c. It is a violation of the Geneva Convention to place a prisoner under physical or mental duress, torture or any other form of coercion in an effort to secure information.

As a General Order, violation of the Code is a prosecutable offense under various provisions of the Uniform Code of Military Justice. Although intended to the duties of captured members of the U.S. military, the Code provides U.S. combatants with an understood definition of the rights of prisoners under the Geneva Convention. It is therefore understandable that members of the military—who are themselves subject to the occupational hazard of being taken prisoner might resist political pressure to depart from the Geneva Convention's ethic of reciprocity regarding warring powers' treatment of those captured on the battlefield.

Detainee Treatment Act
On July 25, 2005 Senator John McCain -- a former prisoner of war for some 5-1/2 years during the Vietnam War who was reportedly tortured repeatedly during his captivity -- tabled an amendment to a military spending bill, intended to restrict all US government interrogators from using interrogation techniques not authorized in the Army Field Manual.

On October 20, 2005 Vice President Dick Cheney met with McCain to try to convince him to agree that his amendment should only apply to military interrogators. Cheney wanted to continue to allow civilian interrogators, working for US intelligence agencies, to use more extended interrogation techniques. McCain did not agree.

McCain's amendment passed, and is now called the Detainee Treatment Act.

Plans to revise the manual to allow extended techniques

On April 28, 2005 Rumsfeld announced that the Army would be revising the manual. The revised manual would have spelled out more clearly which interrogation techniques were prohibited.

On December 14, 2005, the New York Times reported that the Army Field Manual had been rewritten by the Pentagon. Previously, the manual's interrogation techniques section could be read freely on the internet. But the new edition's includes 10 classified pages in the interrogation technique section, leaving the public no indication about what the government considers not to be torture.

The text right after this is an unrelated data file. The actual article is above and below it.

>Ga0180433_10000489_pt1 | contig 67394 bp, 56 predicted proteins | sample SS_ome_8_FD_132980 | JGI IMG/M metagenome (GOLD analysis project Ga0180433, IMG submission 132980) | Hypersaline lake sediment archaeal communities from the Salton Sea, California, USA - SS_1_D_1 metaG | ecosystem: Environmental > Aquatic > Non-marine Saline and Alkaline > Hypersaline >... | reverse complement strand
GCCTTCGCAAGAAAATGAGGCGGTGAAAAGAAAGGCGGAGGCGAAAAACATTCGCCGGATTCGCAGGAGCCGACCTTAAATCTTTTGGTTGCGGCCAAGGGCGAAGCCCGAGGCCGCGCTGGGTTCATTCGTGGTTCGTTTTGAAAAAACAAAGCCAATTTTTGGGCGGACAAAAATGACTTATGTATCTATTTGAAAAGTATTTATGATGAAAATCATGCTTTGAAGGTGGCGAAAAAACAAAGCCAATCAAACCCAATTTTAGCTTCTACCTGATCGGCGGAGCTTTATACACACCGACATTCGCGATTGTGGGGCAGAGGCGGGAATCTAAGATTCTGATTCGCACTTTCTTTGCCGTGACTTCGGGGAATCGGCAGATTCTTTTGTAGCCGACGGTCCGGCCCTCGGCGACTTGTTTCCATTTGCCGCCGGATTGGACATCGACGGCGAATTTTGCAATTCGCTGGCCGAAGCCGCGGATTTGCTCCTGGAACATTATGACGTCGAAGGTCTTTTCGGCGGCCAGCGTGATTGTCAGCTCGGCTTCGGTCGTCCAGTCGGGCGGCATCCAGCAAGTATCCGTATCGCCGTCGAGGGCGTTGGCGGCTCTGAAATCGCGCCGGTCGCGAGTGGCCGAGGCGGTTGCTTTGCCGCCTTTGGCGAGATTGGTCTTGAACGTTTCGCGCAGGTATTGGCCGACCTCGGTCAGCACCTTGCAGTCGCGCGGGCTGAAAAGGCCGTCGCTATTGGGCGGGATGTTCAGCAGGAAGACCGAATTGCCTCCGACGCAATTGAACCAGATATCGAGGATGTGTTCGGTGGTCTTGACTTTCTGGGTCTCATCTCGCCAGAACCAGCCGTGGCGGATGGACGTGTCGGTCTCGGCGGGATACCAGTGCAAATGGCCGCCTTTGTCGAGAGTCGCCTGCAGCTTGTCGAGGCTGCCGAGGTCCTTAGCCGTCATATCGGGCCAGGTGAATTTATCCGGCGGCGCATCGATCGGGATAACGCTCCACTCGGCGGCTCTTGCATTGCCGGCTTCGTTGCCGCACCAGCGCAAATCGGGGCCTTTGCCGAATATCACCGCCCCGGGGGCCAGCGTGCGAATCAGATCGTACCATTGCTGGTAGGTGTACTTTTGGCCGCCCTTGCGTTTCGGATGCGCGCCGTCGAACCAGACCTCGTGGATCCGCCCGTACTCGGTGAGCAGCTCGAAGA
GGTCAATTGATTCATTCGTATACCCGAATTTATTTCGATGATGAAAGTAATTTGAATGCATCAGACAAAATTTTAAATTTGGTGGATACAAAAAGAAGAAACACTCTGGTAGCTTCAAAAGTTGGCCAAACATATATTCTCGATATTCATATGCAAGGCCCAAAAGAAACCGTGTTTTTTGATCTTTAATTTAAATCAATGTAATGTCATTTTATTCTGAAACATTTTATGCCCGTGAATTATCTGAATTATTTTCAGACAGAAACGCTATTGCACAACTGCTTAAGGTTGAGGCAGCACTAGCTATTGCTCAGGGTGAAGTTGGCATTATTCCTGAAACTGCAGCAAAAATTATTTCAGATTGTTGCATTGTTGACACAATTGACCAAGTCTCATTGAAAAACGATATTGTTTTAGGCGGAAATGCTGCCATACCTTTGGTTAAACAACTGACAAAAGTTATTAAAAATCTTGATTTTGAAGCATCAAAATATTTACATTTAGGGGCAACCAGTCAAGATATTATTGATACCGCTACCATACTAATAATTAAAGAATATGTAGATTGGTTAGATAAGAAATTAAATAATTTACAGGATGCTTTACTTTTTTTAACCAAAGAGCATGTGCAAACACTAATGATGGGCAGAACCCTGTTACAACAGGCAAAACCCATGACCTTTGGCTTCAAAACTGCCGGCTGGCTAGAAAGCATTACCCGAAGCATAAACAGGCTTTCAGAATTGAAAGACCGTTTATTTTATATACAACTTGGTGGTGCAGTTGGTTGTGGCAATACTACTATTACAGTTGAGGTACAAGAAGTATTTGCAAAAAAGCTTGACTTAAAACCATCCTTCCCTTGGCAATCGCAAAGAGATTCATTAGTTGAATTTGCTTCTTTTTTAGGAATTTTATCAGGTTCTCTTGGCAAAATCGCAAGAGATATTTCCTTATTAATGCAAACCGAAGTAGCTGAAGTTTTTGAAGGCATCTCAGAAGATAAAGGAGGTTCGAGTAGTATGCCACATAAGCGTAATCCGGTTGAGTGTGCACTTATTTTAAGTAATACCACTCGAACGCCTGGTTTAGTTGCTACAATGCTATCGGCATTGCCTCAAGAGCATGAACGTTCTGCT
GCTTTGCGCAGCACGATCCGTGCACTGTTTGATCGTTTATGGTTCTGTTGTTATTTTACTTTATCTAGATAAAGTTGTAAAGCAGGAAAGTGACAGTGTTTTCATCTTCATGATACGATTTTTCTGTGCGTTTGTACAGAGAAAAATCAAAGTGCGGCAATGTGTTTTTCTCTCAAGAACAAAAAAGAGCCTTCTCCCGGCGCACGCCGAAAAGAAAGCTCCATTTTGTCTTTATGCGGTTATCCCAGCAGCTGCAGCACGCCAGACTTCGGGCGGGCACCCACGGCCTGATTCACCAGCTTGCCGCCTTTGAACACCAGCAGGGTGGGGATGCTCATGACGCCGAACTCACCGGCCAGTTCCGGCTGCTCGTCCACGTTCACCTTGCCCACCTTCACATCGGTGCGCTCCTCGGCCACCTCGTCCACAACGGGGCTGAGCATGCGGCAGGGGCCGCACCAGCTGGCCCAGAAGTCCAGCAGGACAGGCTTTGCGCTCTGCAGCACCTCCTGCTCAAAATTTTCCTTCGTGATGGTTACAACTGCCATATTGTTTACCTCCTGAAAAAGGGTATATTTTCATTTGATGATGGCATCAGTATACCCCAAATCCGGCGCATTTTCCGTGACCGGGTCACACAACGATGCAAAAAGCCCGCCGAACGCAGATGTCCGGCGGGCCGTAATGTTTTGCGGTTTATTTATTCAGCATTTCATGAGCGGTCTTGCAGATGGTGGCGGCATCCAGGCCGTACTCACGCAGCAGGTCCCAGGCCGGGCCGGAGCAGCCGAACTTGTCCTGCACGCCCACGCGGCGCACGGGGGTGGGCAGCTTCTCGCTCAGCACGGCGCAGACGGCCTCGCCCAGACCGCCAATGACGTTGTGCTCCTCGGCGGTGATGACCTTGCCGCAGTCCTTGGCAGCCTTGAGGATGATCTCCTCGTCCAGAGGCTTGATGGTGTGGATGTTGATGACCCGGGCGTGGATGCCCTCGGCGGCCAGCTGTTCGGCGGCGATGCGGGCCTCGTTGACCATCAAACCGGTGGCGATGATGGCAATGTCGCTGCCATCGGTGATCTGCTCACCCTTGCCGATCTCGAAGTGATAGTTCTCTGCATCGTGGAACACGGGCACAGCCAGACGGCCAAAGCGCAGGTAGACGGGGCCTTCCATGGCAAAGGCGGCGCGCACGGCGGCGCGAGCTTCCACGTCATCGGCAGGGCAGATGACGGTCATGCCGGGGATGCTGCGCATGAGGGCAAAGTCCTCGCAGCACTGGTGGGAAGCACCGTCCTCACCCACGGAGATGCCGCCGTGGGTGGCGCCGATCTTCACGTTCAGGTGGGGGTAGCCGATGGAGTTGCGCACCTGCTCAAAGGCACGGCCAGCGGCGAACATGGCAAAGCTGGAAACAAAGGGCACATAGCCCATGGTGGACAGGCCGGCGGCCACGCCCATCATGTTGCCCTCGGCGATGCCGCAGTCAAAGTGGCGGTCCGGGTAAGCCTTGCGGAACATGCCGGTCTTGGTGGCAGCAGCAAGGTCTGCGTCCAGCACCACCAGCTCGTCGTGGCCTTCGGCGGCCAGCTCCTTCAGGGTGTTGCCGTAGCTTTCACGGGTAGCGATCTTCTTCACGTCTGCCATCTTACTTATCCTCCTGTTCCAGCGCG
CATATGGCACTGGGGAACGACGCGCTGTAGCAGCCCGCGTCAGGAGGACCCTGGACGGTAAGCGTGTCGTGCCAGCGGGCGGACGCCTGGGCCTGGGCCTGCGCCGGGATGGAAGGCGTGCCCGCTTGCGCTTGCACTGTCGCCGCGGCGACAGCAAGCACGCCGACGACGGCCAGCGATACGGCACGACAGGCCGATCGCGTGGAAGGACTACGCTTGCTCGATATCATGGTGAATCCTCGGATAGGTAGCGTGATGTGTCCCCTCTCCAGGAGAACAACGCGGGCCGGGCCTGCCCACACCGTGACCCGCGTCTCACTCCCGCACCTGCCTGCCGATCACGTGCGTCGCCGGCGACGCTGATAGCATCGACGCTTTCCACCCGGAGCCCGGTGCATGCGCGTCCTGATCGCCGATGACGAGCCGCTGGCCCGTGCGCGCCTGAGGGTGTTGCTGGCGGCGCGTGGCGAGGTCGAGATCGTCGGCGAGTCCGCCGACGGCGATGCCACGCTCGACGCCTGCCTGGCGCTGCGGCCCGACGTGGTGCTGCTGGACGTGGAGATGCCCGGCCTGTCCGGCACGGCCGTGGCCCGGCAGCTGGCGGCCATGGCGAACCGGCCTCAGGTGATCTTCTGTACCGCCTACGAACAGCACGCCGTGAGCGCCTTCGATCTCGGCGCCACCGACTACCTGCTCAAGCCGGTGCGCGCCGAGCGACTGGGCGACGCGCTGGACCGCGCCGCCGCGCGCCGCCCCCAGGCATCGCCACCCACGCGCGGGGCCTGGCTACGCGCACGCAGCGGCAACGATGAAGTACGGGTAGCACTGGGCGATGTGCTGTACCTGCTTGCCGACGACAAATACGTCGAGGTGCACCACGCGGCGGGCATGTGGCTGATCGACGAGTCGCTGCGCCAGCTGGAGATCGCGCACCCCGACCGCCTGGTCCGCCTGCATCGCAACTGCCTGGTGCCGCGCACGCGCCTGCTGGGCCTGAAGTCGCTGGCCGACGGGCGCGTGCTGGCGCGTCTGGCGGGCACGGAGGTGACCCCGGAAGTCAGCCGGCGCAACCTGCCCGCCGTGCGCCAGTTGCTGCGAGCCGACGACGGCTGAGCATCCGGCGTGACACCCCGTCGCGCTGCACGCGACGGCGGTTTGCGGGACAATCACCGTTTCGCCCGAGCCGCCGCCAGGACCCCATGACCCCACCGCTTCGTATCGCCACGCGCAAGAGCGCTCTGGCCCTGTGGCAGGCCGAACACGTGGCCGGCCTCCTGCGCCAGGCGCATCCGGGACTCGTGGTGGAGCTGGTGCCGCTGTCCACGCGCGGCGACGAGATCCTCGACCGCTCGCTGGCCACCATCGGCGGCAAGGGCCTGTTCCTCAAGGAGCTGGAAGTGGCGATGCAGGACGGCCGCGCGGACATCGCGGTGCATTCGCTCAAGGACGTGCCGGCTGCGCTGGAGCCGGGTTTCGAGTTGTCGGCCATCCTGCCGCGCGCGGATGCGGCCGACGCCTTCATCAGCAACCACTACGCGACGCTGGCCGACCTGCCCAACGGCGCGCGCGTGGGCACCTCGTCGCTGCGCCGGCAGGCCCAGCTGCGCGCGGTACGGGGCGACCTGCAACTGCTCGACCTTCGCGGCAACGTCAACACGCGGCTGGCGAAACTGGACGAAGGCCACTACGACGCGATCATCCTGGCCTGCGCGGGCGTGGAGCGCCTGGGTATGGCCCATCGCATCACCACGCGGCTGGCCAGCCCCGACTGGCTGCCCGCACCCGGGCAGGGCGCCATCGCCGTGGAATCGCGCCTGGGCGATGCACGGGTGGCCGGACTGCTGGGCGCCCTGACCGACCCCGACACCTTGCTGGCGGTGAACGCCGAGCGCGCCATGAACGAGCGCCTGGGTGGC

On June 5, 2006 the Los Angeles Times reported that the Pentagon's revisions will remove the proscription against "humiliating and degrading treatment", and other proscriptions from article 3 of the third Geneva Convention.The LA Times reports that the State Department has argued against the revisions because of the effect it will have on the world's opinion of the United States.

As of July 5, 2006, there is an ongoing debate over whether the interrogation section should be classified. The New York Times has reported that the Pentagon is considering making the interrogation section public once again, but the Pentagon has made no formal announcement of its intentions.

On September 6, 2006, the U.S. Army announced the publication of Field Manual (FM) 2-22.3, "Human Intelligence Collector Operations." The Army's news release stated that Field Manual 2-22.3 replaces Field Manual 34-52 (published in 1992).